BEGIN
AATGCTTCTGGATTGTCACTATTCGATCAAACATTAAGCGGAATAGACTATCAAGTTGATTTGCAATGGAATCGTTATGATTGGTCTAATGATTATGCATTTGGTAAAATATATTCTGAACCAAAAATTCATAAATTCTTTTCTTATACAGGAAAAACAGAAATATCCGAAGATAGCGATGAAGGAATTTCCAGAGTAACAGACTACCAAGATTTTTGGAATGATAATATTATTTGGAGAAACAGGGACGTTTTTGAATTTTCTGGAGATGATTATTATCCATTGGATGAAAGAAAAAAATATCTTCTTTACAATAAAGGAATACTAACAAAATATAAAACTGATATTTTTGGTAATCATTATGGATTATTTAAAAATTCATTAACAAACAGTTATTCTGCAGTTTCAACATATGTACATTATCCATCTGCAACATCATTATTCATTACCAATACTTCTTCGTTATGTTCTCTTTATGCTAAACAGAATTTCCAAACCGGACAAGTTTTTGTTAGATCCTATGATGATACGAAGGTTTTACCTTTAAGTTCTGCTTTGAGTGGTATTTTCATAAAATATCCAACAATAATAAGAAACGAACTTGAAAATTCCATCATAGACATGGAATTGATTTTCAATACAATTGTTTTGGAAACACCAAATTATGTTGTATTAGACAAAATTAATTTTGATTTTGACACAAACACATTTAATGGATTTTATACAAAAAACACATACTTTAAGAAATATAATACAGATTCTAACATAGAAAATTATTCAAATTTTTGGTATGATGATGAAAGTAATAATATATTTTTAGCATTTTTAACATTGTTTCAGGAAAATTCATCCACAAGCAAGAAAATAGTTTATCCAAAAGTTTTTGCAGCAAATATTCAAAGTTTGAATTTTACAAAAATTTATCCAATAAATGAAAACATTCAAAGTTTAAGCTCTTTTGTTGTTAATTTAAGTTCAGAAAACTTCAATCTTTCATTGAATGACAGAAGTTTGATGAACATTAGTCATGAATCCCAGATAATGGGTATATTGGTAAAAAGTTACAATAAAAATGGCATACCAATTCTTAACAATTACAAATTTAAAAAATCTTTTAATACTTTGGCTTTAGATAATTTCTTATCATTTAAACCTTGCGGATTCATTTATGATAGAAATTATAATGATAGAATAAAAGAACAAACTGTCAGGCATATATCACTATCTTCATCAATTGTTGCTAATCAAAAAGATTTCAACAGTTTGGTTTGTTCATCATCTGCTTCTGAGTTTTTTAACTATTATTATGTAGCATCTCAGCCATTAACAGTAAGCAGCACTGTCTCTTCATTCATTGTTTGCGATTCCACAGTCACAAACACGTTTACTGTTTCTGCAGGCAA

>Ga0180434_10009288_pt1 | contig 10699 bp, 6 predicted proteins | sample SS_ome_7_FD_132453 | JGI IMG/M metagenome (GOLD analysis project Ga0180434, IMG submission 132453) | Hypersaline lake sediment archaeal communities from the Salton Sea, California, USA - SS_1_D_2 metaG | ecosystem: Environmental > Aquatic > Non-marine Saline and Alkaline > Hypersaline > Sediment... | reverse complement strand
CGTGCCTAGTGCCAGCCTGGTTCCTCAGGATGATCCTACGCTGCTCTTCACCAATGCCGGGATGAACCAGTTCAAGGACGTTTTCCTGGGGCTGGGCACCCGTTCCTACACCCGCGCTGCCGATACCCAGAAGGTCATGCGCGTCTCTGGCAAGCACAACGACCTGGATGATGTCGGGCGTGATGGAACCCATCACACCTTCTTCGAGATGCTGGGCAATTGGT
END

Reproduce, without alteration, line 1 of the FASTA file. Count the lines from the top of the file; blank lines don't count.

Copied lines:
AATGCTTCTGGATTGTCACTATTCGATCAAACATTAAGCGGAATAGACTATCAAGTTGATTTGCAATGGAATCGTTATGATTGGTCTAATGATTATGCATTTGGTAAAATATATTCTGAACCAAAAATTCATAAATTCTTTTCTTATACAGGAAAAACAGAAATATCCGAAGATAGCGATGAAGGAATTTCCAGAGTAACAGACTACCAAGATTTTTGGAATGATAATATTATTTGGAGAAACAGGGACGTTTTTGAATTTTCTGGAGATGATTATTATCCATTGGATGAAAGAAAAAAATATCTTCTTTACAATAAAGGAATACTAACAAAATATAAAACTGATATTTTTGGTAATCATTATGGATTATTTAAAAATTCATTAACAAACAGTTATTCTGCAGTTTCAACATATGTACATTATCCATCTGCAACATCATTATTCATTACCAATACTTCTTCGTTATGTTCTCTTTATGCTAAACAGAATTTCCAAACCGGACAAGTTTTTGTTAGATCCTATGATGATACGAAGGTTTTACCTTTAAGTTCTGCTTTGAGTGGTATTTTCATAAAATATCCAACAATAATAAGAAACGAACTTGAAAATTCCATCATAGACATGGAATTGATTTTCAATACAATTGTTTTGGAAACACCAAATTATGTTGTATTAGACAAAATTAATTTTGATTTTGACACAAACACATTTAATGGATTTTATACAAAAAACACATACTTTAAGAAATATAATACAGATTCTAACATAGAAAATTATTCAAATTTTTGGTATGATGATGAAAGTAATAATATATTTTTAGCATTTTTAACATTGTTTCAGGAAAATTCATCCACAAGCAAGAAAATAGTTTATCCAAAAGTTTTTGCAGCAAATATTCAAAGTTTGAATTTTACAAAAATTTATCCAATAAATGAAAACATTCAAAGTTTAAGCTCTTTTGTTGTTAATTTAAGTTCAGAAAACTTCAATCTTTCATTGAATGACAGAAGTTTGATGAACATTAGTCATGAATCCCAGATAATGGGTATATTGGTAAAAAGTTACAATAAAAATGGCATACCAATTCTTAACAATTACAAATTTAAAAAATCTTTTAATACTTTGGCTTTAGATAATTTCTTATCATTTAAACCTTGCGGATTCATTTATGATAGAAATTATAATGATAGAATAAAAGAACAAACTGTCAGGCATATATCACTATCTTCATCAATTGTTGCTAATCAAAAAGATTTCAACAGTTTGGTTTGTTCATCATCTGCTTCTGAGTTTTTTAACTATTATTATGTAGCATCTCAGCCATTAACAGTAAGCAGCACTGTCTCTTCATTCATTGTTTGCGATTCCACAGTCACAAACACGTTTACTGTTTCTGCAGGCAA